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J. Zucca

National University (UNITED STATES)
Teaching methods for both classroom and online courses can be divided into two basic groups. Those methods that require students and the professor to interact at the same time (synchronous) and those methods that are independent of time (asynchronous). The difference in the use of these two methods between classroom and online courses is a matter of degree. For example while classroom courses use predominantly synchronous methods of lecture, individual classroom assignments, and group discussion, they also still use the asynchronous methods of homework, exams, and outside research. Online courses use synchronous methods of chat, lectures, and group discussions, but also use asynchronous methods of discussion boards, case studies, exams, and research projects.

Classroom and online teaching methods also differ in the sequencing of learning activities. The classroom professor has complete control over the sequence of learning activities and can use a pedagogical model to sequence learning activities that will optimize student learning. In the online environment the professor may have a desired sequence of learning activities, but students can still select any individual activity in any particular order, and may enter and leave activities as their schedule or interest dictates. While sequencing of online learning activities can be controlled by defining strict time limits for each activity, these time limits defeat the advantages of asynchronous learning in that they are no longer time independent. If potential students could adjust their schedule to accommodate strict online deadlines, they would probably opt for a classroom class.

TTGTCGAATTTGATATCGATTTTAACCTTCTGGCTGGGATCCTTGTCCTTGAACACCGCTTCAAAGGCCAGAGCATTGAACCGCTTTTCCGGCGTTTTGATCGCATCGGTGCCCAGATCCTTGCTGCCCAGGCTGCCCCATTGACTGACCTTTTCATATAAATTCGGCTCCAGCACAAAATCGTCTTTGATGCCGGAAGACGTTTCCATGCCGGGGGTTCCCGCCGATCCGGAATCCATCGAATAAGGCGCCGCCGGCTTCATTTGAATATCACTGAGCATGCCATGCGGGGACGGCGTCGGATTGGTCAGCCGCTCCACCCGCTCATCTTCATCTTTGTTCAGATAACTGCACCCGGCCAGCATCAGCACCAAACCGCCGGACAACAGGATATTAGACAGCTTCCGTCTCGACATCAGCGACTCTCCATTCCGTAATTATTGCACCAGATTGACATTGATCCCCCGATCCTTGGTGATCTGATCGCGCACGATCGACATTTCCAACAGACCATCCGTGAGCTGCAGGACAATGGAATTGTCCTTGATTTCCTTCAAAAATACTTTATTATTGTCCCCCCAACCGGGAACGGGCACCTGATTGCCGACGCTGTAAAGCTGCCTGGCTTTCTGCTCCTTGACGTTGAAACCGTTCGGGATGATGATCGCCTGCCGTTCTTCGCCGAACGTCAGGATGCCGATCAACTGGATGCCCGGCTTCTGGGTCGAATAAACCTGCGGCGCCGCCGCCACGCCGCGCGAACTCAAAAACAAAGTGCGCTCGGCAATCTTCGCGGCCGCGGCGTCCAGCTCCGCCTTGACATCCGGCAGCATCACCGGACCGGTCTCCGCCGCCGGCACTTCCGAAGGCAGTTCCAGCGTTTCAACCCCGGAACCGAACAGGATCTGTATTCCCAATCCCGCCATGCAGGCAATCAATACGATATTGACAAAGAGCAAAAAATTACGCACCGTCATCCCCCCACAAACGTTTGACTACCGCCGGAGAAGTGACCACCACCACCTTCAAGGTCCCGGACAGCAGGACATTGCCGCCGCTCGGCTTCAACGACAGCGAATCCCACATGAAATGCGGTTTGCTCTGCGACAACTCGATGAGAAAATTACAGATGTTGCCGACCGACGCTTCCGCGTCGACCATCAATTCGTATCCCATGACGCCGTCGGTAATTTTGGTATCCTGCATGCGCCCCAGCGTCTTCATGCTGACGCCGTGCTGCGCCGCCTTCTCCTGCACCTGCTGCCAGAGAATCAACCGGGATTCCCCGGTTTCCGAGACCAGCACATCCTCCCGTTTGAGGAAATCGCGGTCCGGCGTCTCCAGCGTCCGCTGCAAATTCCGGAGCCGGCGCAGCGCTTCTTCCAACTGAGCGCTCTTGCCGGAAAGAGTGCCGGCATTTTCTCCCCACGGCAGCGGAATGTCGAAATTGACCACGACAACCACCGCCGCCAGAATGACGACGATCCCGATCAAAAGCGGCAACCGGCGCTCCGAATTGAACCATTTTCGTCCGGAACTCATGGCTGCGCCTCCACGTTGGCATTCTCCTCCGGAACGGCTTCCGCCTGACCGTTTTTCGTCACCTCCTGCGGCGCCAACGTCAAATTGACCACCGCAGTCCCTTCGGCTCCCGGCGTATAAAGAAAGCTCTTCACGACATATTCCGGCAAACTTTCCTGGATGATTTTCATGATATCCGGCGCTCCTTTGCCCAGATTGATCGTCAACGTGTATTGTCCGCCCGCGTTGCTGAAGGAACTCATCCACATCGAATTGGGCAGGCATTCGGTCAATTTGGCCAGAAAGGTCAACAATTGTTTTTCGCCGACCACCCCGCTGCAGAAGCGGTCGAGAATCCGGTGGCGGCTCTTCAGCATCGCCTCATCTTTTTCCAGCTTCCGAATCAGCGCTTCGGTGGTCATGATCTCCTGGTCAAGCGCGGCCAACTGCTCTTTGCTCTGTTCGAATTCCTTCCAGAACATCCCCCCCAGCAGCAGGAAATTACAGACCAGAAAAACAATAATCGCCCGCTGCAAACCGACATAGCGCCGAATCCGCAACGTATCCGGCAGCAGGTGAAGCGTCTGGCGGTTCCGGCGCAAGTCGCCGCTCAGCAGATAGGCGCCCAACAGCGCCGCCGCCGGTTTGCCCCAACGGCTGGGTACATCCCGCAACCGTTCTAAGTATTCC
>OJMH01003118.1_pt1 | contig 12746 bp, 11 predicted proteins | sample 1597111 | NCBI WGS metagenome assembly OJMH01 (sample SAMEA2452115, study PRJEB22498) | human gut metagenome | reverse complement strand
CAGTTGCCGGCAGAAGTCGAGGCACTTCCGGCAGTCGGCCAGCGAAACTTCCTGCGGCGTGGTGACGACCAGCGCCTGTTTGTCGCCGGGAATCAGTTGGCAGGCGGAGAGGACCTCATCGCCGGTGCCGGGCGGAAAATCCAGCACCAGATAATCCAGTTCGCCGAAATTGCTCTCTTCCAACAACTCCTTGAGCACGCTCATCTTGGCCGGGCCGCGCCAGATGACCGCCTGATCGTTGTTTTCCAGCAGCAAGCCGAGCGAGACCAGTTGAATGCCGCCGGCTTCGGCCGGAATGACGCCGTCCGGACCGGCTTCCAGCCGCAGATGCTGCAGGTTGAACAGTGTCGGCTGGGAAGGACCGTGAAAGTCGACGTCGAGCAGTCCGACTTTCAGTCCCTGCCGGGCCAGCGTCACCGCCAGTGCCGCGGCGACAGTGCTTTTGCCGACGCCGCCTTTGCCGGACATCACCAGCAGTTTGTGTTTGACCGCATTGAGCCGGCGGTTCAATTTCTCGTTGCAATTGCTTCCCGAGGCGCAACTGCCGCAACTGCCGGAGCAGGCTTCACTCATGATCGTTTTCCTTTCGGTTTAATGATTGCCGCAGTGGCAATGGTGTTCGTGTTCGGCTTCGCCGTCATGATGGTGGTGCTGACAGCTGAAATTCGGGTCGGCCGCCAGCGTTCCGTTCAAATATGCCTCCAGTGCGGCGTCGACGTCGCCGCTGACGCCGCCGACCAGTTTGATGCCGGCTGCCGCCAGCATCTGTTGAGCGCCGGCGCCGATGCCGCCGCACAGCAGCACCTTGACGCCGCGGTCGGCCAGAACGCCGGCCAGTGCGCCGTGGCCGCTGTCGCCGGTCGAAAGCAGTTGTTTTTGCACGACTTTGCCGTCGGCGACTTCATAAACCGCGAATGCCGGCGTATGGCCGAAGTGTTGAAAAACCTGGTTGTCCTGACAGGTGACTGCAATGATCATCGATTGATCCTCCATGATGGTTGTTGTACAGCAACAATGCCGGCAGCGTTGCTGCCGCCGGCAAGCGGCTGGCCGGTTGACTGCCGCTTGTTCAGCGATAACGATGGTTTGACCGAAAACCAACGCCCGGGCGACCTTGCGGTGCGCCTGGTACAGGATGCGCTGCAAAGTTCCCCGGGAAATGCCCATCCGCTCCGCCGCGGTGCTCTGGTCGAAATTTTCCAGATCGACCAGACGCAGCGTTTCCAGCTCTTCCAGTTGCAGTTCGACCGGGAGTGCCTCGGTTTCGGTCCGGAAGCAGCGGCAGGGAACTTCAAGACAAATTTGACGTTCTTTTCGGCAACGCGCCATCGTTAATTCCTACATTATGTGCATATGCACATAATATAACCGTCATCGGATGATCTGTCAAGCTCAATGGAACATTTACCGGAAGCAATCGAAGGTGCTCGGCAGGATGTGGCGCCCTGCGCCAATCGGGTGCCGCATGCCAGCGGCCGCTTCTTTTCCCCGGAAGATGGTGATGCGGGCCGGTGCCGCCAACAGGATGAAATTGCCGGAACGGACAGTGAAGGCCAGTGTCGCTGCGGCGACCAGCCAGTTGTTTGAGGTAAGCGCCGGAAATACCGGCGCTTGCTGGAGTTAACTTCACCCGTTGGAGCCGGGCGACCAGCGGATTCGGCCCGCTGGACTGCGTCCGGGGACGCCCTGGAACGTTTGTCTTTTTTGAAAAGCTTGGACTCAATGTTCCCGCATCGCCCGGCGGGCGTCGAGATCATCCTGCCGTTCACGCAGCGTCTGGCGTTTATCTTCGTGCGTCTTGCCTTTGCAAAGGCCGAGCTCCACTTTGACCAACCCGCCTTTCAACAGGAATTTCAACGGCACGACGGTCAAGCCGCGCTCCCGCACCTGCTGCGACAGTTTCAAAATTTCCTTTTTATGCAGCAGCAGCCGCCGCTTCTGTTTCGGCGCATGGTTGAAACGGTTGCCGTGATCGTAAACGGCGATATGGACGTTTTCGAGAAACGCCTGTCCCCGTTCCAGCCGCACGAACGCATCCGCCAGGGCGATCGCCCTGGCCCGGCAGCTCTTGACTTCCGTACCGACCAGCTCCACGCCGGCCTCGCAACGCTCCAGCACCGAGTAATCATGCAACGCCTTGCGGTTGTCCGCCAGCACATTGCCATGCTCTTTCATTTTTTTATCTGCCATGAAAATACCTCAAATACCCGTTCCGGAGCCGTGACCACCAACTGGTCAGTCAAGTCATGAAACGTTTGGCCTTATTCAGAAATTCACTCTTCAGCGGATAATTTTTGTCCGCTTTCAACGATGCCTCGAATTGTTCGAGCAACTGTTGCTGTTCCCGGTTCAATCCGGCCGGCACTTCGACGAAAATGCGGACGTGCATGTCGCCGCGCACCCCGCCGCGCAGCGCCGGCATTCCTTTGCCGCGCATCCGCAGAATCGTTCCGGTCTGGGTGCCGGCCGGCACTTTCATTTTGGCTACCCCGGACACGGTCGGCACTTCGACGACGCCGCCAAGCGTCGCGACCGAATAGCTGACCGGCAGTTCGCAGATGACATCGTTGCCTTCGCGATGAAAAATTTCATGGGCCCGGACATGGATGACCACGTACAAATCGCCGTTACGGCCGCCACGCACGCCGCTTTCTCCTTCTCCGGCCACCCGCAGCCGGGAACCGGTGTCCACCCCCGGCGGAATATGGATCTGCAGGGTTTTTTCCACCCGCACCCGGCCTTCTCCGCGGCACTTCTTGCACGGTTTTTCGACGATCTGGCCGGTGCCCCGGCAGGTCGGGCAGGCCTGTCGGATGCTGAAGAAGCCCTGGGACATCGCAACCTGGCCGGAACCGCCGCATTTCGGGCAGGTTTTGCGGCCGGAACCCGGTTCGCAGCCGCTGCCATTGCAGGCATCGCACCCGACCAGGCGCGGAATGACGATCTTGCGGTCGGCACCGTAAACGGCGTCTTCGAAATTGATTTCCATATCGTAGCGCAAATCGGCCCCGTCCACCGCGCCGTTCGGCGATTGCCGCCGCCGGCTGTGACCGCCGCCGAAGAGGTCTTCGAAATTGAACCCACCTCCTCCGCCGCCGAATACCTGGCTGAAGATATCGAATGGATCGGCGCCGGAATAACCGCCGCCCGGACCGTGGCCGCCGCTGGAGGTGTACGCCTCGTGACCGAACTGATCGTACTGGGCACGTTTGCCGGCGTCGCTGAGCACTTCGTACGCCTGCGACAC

In this paper the author analyzes a representative sample of online courses conducted at a West Coast university business school and presents a model to assess when synchronous and asynchronous courses would be most appropriate. The author also analyzes various learning theories to guide asynchronous online instruction and provides examples of theory-guided activities for asynchronous online courses.